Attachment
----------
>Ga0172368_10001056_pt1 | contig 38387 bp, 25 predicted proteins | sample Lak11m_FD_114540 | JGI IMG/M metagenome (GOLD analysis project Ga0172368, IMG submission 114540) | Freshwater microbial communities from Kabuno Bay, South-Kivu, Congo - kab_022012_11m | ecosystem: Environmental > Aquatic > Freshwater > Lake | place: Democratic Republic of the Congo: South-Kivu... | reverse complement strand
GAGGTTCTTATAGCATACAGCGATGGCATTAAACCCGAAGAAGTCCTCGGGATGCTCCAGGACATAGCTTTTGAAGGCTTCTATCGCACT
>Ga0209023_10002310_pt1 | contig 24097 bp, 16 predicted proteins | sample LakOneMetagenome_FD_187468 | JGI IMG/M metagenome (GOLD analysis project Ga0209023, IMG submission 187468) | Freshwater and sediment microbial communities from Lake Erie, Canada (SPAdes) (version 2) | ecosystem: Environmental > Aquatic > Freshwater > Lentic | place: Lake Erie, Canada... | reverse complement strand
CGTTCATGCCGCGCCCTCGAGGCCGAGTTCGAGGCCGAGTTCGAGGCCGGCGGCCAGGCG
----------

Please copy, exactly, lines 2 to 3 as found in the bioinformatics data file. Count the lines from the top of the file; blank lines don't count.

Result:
GAGGTTCTTATAGCATACAGCGATGGCATTAAACCCGAAGAAGTCCTCGGGATGCTCCAGGACATAGCTTTTGAAGGCTTCTATCGCACT
>Ga0209023_10002310_pt1 | contig 24097 bp, 16 predicted proteins | sample LakOneMetagenome_FD_187468 | JGI IMG/M metagenome (GOLD analysis project Ga0209023, IMG submission 187468) | Freshwater and sediment microbial communities from Lake Erie, Canada (SPAdes) (version 2) | ecosystem: Environmental > Aquatic > Freshwater > Lentic | place: Lake Erie, Canada... | reverse complement strand